Many people, including a retired public prosecutor-general who has raised his voice against revising the PPOA, assert that the cabinet has traditionally honored the wishes of these entities when it came to decisions on personnel affairs involving prosecutors. Abe himself has stated that the incumbent cabinet values this practice. In this vein, there ought to be absolutely no problem with the cabinet having approved of the proposal regarding Kurokawa.
In fact, an extension of prosecutors’ retirement age has been discussed for several years. Recalled former justice minister Takashi Yamashita (October 2018-September 2019):
“In my time, we tackled a proposal that the NCSA be applied to a possible extension of prosecutors’ tenures. Because the PPOA lacks a clause pertaining to such an extension, as Justice Minister I was fully for applying the NCSA to fill the gap.”
“Because Kurokawa is ‘pro-Abe’”?
The Justice Ministry first opened discussion on a possible extension of senior prosecutors’ tenures in late 2018—about the time Yamashita assumed office. Responding to a recommendation by the National Personnel Authority (NPA) in August that year to raise the retirement age of all government employees, the Cabinet Office asked the ministry to sum up internal opinions as regards how the NPA recommendation would relate to the tenures of prosecutors as defined under the PPOA. Following extensive discussions within its Criminal Affairs Bureau, the ministry compiled an internal report on January 16, 2020, concluding: “The NPSA will not exclude an application for an extension of the mandatory retirement age of prosecutors.”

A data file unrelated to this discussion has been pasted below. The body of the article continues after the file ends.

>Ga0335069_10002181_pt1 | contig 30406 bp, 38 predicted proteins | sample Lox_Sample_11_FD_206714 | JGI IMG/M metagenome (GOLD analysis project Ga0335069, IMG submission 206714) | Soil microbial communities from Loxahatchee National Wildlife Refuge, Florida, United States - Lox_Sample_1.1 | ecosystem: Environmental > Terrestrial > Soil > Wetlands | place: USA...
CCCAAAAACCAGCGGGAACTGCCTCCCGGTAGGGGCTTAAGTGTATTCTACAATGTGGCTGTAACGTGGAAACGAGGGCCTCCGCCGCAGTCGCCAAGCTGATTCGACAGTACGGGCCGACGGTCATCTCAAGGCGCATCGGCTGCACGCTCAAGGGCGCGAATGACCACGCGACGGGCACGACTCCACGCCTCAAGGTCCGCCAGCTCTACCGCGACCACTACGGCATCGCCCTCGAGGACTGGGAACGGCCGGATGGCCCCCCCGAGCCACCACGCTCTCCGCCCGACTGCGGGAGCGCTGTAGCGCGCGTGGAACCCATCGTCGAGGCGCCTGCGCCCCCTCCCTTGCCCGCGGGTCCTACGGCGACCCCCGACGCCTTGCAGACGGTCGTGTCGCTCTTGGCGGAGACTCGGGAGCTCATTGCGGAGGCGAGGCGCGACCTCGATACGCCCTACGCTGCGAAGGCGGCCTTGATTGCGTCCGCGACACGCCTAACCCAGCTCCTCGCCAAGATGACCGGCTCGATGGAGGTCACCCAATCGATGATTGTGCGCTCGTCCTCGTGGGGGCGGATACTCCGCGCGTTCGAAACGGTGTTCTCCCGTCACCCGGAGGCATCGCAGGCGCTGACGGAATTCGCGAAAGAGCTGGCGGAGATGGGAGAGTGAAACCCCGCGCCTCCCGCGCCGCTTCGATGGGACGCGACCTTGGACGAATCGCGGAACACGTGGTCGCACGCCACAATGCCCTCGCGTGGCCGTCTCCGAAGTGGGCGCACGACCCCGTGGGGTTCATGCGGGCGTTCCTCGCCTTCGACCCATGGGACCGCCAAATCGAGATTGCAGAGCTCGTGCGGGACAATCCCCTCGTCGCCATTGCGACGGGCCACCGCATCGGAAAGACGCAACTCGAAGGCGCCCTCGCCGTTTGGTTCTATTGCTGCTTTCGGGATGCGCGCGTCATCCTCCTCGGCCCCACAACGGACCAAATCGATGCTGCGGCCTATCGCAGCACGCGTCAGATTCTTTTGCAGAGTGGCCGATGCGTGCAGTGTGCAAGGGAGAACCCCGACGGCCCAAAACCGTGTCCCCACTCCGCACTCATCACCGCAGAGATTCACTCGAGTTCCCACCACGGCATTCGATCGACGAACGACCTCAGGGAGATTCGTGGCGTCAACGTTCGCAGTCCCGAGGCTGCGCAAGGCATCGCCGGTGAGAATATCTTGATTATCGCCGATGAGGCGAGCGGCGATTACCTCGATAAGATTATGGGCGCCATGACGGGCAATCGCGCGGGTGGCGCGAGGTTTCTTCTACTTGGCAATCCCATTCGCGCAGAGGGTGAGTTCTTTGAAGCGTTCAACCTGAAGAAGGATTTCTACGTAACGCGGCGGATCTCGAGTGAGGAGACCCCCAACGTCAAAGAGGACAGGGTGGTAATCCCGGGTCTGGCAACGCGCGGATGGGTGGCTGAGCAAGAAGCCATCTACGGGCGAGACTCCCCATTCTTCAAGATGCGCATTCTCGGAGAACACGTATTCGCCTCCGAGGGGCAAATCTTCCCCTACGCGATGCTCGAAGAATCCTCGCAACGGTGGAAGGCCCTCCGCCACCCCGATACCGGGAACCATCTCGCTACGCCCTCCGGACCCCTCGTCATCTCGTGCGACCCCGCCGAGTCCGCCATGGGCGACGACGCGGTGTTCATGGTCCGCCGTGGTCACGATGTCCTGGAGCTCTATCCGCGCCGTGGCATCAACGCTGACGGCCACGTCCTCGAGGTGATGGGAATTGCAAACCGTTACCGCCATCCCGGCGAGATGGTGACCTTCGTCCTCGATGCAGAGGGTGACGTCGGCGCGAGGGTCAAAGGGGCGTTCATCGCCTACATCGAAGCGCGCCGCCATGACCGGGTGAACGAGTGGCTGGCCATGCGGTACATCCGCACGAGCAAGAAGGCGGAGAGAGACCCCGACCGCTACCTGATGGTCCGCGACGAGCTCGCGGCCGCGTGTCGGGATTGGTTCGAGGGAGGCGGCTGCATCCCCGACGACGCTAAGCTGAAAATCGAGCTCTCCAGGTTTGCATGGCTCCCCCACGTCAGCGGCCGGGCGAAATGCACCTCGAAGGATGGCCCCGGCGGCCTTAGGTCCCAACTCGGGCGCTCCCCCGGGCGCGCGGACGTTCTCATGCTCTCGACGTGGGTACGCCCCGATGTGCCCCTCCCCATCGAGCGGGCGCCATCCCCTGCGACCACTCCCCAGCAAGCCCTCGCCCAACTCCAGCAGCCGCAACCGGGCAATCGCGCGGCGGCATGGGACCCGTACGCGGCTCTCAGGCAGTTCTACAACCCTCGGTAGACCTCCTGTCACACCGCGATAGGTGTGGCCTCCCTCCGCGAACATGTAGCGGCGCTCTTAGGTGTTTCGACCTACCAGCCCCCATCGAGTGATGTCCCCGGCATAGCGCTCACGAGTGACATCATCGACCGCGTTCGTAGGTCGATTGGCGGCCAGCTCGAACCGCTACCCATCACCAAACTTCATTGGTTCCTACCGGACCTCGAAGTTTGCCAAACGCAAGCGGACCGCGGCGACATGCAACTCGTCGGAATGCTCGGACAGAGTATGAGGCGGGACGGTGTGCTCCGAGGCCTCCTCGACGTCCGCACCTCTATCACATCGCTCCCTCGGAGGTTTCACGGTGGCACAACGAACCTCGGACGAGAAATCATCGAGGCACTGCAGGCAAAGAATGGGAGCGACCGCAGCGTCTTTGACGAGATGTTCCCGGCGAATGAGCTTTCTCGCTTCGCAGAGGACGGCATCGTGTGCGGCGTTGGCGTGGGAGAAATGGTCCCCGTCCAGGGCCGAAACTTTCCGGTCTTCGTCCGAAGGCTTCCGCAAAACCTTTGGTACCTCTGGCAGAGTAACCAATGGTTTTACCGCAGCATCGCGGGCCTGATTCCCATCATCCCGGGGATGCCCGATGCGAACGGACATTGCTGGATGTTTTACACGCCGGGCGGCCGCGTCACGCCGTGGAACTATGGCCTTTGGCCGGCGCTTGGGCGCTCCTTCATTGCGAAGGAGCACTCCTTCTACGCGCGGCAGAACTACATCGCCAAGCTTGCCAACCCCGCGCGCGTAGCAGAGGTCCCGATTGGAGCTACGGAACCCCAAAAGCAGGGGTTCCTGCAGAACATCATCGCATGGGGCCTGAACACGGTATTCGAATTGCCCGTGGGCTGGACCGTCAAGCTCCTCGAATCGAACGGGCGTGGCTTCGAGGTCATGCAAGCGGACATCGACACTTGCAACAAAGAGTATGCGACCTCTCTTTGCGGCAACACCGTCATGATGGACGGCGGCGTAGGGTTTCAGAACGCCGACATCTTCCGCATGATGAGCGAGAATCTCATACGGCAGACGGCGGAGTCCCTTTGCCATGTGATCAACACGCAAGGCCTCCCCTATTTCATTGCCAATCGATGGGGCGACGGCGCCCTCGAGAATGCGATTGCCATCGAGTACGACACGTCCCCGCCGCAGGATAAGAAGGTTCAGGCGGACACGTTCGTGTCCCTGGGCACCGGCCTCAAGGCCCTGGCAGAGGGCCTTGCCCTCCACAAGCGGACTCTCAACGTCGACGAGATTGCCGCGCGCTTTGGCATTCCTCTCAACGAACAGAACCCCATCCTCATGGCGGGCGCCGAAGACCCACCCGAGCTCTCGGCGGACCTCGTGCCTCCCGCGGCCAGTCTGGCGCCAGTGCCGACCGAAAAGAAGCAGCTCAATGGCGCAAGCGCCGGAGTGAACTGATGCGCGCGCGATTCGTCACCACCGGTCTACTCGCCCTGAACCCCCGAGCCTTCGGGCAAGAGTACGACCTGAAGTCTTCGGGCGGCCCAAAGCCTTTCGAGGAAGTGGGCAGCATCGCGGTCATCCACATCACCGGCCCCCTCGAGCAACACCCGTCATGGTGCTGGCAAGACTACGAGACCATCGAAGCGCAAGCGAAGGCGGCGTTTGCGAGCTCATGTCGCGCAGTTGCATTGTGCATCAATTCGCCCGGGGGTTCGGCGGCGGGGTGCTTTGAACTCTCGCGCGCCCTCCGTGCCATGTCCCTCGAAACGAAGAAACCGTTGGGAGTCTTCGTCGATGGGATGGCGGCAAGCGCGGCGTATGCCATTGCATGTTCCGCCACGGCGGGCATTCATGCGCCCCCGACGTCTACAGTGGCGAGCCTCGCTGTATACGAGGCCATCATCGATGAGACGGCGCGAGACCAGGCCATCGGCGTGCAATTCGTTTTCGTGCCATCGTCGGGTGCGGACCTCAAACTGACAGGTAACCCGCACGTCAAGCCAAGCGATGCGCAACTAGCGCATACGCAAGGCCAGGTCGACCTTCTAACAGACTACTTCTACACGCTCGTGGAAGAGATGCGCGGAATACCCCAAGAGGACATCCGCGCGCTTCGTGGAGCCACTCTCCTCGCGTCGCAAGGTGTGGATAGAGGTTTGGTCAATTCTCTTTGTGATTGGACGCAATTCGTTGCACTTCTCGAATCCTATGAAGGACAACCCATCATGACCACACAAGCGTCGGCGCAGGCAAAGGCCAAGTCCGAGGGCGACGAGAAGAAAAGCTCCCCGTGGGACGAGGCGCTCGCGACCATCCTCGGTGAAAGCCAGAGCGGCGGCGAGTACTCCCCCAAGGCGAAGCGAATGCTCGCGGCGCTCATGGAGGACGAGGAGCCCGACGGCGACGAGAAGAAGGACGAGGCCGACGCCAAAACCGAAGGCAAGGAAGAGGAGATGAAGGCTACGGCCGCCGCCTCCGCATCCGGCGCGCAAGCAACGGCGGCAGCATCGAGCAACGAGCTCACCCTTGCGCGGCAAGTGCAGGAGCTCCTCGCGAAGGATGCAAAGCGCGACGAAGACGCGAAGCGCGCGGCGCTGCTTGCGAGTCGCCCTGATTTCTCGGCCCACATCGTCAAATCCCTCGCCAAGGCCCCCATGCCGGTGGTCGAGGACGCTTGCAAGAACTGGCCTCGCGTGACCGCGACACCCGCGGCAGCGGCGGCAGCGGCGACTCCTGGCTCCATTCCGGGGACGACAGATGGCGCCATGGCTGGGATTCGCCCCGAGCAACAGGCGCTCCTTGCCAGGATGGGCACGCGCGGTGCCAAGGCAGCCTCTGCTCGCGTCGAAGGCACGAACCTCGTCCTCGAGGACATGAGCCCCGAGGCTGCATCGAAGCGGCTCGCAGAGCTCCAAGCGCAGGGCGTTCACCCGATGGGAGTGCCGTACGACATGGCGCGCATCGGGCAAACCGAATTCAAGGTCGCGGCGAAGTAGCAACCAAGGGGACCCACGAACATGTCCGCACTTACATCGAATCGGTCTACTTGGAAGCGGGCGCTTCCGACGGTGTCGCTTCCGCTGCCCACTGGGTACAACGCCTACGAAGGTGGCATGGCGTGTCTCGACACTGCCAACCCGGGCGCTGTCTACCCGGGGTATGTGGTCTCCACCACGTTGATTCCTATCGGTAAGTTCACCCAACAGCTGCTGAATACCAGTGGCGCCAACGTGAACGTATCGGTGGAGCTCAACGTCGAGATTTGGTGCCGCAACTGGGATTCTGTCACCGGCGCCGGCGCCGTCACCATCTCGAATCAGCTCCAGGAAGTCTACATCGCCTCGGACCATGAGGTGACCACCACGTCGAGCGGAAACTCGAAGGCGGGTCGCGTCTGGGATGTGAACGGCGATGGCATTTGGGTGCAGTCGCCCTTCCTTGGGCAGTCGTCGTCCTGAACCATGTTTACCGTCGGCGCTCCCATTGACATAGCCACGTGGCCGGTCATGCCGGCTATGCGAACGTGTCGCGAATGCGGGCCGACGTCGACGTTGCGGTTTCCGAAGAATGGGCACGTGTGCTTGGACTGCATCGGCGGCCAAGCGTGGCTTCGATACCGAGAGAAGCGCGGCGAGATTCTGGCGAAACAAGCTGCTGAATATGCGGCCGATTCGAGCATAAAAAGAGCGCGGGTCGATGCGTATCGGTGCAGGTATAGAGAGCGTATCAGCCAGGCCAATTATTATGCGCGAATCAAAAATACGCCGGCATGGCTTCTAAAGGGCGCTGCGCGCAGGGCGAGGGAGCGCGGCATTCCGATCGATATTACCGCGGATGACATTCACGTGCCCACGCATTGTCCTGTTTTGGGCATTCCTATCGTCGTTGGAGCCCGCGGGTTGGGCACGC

The following day, on January 17, a special advisor to the justice minister asked Minister Masako Mori for permission to grant Kurokawa an extension of his tenure. Mori reportedly gave verbal permission. The ministry’s plan was approved by the Cabinet Legislation Bureau and the NPA, on January 21 and January 24 respectively.
Going through this process, the Justice Ministry managed to secure a legal interpretation of the extension of Kurokawa’s tenure by six months from the original date of his mandatory retirement—to August 6. On January 29, the justice minister requested the prime minister to hold a cabinet meeting to discuss the extension, which was finally approved formally on January 31.
The liberal daily Asahi immediately saw a problem with the extension, claiming that an extension of a prosecutor’s tenure, which had never before been implemented, could not have been carried out so orderly without some “political will” behind it.